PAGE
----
These [escheat proceedings] are generally considered proceedings strictly in rem. But whether the proceedings should be described as being
[ 32 Pa. Commw. Page 606]
in rem or as being quasi in rem is not of legal significance in this connection. In either case the essentials of jurisdiction over the deposits are that there be seizure of the res at the commencement of the suit; and reasonable notice and opportunity to be heard. . . .
Seizure of the deposit is effected by the personal service made upon the bank. . . . Thereby the res is subjected to the jurisdiction of the court. . . . (Citations omitted.)
Security Savings Bank v. State of California, 263 U.S. 282, 287-88 (1923).
Thus, we believe that when appellant was duly served with process the effect of such service was to seize the res. The fact that the claim of the state to the obligation may be defeated by the appearance of a stampholder or other claimant, does not prove that the obligation was not seized for purposes of subject matter jurisdiction. Security Bank, supra. It is only when two or more states having conflicting claims seek to escheat the same debts that one state will be determined to lack the power to adjudicate. See Western Union Telegraph Co. v. Pennsylvania, supra. For the same reason we deem appellant's claim that the Due Process Clause*fn4 of the United States Constitution prevents this adjudication at this stage to be without merit.
Accordingly, we will enter the following
[ 32 Pa. Commw. Page 607]
Now, December 7, 1977, the order of the Court of Common Pleas of Philadelphia County, No. 2578, dated July 15, 1976, is hereby affirmed.
Dissenting Opinion by Judge Rogers:
I respectfully dissent because I believe that the majority's opinion misapprehends both the force and the meaning of the United States Supreme Court's holding in Texas v. New Jersey, 379 U.S. 674 (1965).
As for the force of Texas v. New Jersey, supra, I note that the proceeding was one in which the Supreme Court's original jurisdiction under Article III, Section 2 of the Constitution was invoked and that the moving party sought a "declaration of rights to settle a controversy as to which State has jurisdiction to take title to certain abandoned intangible personal property through escheat." (Emphasis added.) 379 U.S. at 675. In response, the Supreme Court set down definitive rules for determining jurisdiction in cases of escheat of abandoned intangible personal property. It pointed out that four possible rules were urged by the States involved in that litigation, as follows: (1) that the State with the most significant "contacts" with the debt should be allowed exclusive jurisdiction; (2) that the State of the debtors' domicile should have exclusive jurisdiction; (3) that the State of the debtors' principal office should have exclusive jurisdiction; and (4) that the State of the creditor's last known address as shown by the debtor's books and records should have exclusive jurisdiction. The Supreme Court adopted the fourth test, holding, subject to the exceptions mentioned below, that abandoned intangible personal property was subject to escheat only by the State of the last known address of the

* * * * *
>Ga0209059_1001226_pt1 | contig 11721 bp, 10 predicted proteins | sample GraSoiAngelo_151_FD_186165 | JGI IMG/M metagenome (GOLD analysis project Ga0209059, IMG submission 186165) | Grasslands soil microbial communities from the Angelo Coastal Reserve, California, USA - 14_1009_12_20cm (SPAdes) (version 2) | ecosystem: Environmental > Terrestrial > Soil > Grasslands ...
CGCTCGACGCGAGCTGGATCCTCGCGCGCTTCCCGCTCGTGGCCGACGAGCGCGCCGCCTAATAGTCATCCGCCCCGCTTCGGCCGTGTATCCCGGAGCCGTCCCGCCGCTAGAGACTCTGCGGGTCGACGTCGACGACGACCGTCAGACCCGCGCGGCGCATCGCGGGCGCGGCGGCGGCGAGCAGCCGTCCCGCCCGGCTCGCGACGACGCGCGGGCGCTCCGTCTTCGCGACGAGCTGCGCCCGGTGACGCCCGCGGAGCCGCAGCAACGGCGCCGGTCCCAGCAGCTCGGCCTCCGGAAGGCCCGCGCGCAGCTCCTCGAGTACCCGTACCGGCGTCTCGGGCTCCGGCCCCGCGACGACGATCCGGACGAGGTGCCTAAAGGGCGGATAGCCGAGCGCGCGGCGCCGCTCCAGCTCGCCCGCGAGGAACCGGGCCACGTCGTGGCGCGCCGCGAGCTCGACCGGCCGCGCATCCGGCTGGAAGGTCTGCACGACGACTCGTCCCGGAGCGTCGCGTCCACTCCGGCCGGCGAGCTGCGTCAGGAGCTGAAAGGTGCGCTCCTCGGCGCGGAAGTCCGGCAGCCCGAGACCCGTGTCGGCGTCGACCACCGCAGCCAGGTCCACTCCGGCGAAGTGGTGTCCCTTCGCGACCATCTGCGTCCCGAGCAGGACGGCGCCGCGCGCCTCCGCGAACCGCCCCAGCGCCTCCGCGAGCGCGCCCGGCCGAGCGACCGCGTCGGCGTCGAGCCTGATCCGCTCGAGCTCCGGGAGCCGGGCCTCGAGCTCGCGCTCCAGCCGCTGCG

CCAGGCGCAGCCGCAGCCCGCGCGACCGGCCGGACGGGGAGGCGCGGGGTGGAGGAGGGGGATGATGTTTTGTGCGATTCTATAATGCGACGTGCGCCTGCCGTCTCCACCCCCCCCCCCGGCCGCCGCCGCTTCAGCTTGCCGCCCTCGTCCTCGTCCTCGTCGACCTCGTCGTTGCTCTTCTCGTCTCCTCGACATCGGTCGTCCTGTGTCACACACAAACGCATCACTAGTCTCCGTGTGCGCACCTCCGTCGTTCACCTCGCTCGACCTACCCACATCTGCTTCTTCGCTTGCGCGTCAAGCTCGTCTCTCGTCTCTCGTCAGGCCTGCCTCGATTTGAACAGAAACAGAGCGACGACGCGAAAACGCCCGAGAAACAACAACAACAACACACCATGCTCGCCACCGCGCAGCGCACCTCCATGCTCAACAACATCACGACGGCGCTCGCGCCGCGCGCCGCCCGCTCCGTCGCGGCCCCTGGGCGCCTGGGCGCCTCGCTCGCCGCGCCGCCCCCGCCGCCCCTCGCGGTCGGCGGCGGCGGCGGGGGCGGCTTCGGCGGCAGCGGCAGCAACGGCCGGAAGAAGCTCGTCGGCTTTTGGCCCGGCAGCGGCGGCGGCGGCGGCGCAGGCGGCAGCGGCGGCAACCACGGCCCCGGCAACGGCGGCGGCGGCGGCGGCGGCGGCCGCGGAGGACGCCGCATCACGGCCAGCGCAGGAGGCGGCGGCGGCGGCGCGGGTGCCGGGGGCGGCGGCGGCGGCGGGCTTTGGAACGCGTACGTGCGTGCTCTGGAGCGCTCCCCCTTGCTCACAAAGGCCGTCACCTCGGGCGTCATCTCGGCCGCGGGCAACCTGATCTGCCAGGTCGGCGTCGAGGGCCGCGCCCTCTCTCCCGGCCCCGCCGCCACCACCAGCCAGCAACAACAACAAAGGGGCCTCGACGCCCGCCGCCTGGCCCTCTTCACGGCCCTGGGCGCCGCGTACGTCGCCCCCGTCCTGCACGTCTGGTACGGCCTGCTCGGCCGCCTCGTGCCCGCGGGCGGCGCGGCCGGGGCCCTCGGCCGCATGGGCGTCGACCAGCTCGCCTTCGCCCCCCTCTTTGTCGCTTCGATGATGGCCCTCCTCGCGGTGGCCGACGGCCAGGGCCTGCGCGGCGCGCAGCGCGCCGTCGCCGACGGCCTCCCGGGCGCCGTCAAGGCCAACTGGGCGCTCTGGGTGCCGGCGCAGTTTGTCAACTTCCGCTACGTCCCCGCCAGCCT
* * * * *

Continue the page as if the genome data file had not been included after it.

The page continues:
[ 32 Pa. Commw. Page 608]
creditor. The "contacts" rule was wholly rejected by the Supreme Court because it "would serve only to leave in permanent turmoil a question which should be settled once and for all by a clear rule which will govern all types of intangible obligations like these and to which all States may refer with confidence." 379 U.S. at 678. Pennsylvania here relies solely on its contacts with the asserted debt by the issuance of trading stamps. In my view of Texas v. New Jersey, supra, Pennsylvania has no jurisdiction to escheat.
Mr. Justice Black writes near the end of his opinion the following:
This leaves questions as to what is to be done with property owed persons (1) as to whom there is no record of any address at all, or (2) whose last known address is in a State which does not provide for escheat of the property owed them. The Master suggested as to the first situation -- where there is no last known address -- that the property be subject to escheat by the State of corporate domicile, provided that another State could later escheat upon proof that the last known address of the creditor was within its borders. Although not mentioned by the Master, the same rule could apply to the second situation mentioned above, that is, where the State of the last known address does not, at the time in question, provide for escheat of the property. In such a case the State of corporate domicile could escheat the property, subject to the right of the State of the last known address to recover it if and when its law made provision for escheat of such property. In other words, in both situations the State of corporate domicile should be allowed to cut off the claims of private persons
[ 32 Pa. Commw. Page 609]
only, retaining the property for itself only until some other State comes forward with proof that it has a superior right to escheat. Such a solution for these problems, likely to arise with comparative infrequency, seems to us conducive to needed certainty and we therefore adopt it.
379 U.S. at 682.
Since the instant matter presents the first hypothetical case mentioned in the opinion, New Jersey, the State of domicile, would, under the holding, have jurisdiction to escheat. In State of New Jersey v. Sperry & Hutchinson Company, 56 N.J. Superior Ct. 589, 153 A.2d 691 (1959), aff'd per curiam, 31 N.J. 385, 157 A.2d 505 (1960), the New Jersey courts held that New Jersey, the domicile State, could not escheat the cash value of unredeemed trading stamps where the stamp company was under no legal obligation to redeem stamps in less than prescribed quantities, in the absence of proof that stamps were held in redeemable quantities by individual stamp holders. The holding was not that the New Jersey escheat statute rendered New Jersey unable to escheat, as the majority here says, but that New Jersey was unable to prove that there was intangible personal property to escheat. In any case, as I read the opinion of Texas v. New Jersey, supra, only the State of the creditor's last known address or the State of the debtor's domicile have jurisdiction to escheat, and the State of "contacts" has none. I think that Pennsylvania has no jurisdiction to escheat under the definitive ruling of the Supreme Court and that the respondent's preliminary objections should therefore be sustained.